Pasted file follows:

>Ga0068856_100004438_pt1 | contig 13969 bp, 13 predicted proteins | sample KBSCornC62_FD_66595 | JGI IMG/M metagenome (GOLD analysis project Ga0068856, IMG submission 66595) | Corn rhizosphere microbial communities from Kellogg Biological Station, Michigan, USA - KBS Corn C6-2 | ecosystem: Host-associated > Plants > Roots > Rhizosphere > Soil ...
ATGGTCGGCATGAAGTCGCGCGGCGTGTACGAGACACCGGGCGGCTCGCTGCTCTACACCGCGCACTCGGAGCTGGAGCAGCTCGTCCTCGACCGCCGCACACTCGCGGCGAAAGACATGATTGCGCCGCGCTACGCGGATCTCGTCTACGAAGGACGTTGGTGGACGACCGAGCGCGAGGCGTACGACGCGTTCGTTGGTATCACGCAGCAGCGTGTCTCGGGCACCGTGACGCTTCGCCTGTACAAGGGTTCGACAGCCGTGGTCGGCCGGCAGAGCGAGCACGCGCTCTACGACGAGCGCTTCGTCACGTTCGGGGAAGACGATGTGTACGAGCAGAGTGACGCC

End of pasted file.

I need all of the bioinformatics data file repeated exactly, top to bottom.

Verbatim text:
>Ga0068856_100004438_pt1 | contig 13969 bp, 13 predicted proteins | sample KBSCornC62_FD_66595 | JGI IMG/M metagenome (GOLD analysis project Ga0068856, IMG submission 66595) | Corn rhizosphere microbial communities from Kellogg Biological Station, Michigan, USA - KBS Corn C6-2 | ecosystem: Host-associated > Plants > Roots > Rhizosphere > Soil ...
ATGGTCGGCATGAAGTCGCGCGGCGTGTACGAGACACCGGGCGGCTCGCTGCTCTACACCGCGCACTCGGAGCTGGAGCAGCTCGTCCTCGACCGCCGCACACTCGCGGCGAAAGACATGATTGCGCCGCGCTACGCGGATCTCGTCTACGAAGGACGTTGGTGGACGACCGAGCGCGAGGCGTACGACGCGTTCGTTGGTATCACGCAGCAGCGTGTCTCGGGCACCGTGACGCTTCGCCTGTACAAGGGTTCGACAGCCGTGGTCGGCCGGCAGAGCGAGCACGCGCTCTACGACGAGCGCTTCGTCACGTTCGGGGAAGACGATGTGTACGAGCAGAGTGACGCC